Two sides of those engaged in nineteenth century farming are sharply contrasted by an article that appeared in the Devizes and Wiltshire Gazette in September 1826. It centred on the activities of the second Lord Huntingfield around the village of Huntingfield, in the county of Suffolk. With George III nicknamed ‘Farmer George’ for his interest in farming and agriculture, and Thomas Coke, the first Earl of Leicester at Holkham Hall, Norfolk, known as a reformer of agricultural practices, an interest in farming, both arable and pastoral, was not unusual for the landed aristocracy.
Joshua Vanneck, Lord Huntingfield, was a Tory MP until 1819, although by 1826, ‘he had given himself up to such occupations’ as a farmer, cattle dealer and cattle doctor as his main interests, and for whom, it was said, he might easily be mistaken in his appearance. He sold his own cattle and corn, riding his horse up to Smithfield in London for a day to attend the sale of his cattle. He rode about the fields of his estate and inspected his farms, ‘to see what the men are about’, taking an interest in ‘his farming concerns’.
However, although his interest in his land was admirable as was his keenness to reform agricultural practices and animal breeding for example, like many of the elite, there seems to have been less focus on his workers and the often abysmal living conditions for agricultural labourers and their families. The correspondent noted forty or fifty agricultural labourers in their smocks or red sleeved waistcoats, standing still outside Huntingfield Hall, a Georgian mansion in Gothick style, on a Sunday morning, during ‘church time’, that is between 11 and midday. When enquiring in the village why they were there at that particular time, he realised that the men were settling up for their harvest work. Those in the village were anxiously awaiting their return with the money to pay off bills to shopkeepers and other tradesmen. Harvest pay at this time of year was perhaps the best pay packet of the year, and could relieve debt and set families up for the winter. As the correspondent noted, ‘I mention this to show how closely run the poor agricultural labourers appear to be’. Harvest pay was more important than church attendance. There was no room for error or mishaps in the household economies of labourers, and harvest wages kept everything going. Without them absolute poverty was likely.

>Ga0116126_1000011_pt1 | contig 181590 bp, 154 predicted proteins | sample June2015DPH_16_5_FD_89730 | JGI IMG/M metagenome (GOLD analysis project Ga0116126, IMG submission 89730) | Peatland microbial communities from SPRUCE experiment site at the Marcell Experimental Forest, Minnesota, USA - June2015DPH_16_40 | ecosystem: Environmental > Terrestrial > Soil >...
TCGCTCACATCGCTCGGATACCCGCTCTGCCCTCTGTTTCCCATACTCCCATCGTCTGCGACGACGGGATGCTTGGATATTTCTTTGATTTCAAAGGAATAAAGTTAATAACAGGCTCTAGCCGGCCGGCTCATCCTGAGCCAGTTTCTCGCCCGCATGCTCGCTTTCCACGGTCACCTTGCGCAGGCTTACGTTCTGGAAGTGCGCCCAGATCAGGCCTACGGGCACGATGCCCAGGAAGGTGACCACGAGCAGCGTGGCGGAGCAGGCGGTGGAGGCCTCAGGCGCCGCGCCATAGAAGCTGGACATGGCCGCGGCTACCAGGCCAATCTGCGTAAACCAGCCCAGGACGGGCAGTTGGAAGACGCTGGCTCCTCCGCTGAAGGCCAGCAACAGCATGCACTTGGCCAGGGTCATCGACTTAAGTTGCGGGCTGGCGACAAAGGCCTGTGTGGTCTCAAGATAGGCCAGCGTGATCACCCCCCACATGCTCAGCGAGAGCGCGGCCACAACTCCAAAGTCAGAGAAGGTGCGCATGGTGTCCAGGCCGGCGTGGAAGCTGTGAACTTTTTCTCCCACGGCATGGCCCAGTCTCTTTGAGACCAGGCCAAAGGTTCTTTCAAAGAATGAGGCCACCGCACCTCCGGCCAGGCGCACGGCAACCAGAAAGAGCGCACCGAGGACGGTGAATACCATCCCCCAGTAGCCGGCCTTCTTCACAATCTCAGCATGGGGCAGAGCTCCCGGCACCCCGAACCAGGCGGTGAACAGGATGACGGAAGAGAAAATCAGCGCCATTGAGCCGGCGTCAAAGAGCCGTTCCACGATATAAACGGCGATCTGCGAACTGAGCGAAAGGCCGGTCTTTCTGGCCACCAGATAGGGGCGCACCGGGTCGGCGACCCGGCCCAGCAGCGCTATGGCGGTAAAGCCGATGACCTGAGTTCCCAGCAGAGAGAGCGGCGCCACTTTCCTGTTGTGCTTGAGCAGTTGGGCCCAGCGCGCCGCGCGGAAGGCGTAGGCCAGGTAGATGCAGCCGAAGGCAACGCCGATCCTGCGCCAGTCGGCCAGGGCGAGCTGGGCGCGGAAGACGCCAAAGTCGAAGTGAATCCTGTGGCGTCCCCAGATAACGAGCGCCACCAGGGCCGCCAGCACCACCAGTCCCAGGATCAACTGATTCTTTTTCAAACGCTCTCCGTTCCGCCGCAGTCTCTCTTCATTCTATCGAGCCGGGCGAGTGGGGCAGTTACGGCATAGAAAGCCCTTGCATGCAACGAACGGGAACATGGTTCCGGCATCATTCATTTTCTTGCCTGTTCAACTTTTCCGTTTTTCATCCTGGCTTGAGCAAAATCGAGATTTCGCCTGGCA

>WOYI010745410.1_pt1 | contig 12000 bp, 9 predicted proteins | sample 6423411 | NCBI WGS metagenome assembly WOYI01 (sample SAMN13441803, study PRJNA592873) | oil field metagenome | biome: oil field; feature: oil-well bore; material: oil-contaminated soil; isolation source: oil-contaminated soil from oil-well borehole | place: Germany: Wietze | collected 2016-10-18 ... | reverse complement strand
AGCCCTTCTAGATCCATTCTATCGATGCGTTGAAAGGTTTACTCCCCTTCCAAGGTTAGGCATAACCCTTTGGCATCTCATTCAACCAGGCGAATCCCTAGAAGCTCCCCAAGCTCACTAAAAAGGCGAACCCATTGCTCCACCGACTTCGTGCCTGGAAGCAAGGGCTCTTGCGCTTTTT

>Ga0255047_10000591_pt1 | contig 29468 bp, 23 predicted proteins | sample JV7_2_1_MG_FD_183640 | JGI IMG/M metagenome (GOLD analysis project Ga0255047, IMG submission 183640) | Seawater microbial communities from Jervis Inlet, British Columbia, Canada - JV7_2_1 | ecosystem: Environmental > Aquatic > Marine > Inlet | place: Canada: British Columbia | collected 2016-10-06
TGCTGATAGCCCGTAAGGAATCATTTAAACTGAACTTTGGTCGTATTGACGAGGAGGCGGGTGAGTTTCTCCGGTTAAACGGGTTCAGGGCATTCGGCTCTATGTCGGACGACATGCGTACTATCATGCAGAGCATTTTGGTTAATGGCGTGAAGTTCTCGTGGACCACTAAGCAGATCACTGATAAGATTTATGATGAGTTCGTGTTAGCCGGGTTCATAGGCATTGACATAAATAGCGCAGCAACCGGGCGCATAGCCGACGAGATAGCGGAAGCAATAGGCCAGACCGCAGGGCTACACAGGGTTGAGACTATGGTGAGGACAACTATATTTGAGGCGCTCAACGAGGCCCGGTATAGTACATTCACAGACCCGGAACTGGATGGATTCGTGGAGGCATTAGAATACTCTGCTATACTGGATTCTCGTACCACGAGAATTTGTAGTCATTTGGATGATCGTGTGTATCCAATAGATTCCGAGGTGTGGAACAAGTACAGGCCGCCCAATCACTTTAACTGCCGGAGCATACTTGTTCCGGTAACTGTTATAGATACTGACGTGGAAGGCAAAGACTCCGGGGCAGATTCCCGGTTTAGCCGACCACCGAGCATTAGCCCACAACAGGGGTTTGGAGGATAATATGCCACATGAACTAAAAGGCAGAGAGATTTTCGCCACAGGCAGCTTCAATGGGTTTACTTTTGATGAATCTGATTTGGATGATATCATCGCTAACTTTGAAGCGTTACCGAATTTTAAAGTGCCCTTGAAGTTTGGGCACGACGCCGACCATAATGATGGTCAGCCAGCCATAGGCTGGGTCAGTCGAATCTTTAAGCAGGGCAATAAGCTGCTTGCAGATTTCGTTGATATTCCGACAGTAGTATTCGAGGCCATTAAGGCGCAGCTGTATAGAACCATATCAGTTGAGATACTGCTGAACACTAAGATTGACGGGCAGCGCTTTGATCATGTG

Playing at being a farmer with the thrill of riding to London and back in a day with a relay of horses was all very well, but for the smock frocked agricultural labourer who did the day to day hard manual labour for Lord Huntingfield, harvest wages were necessary for survival or there was the very real threat of going hungry.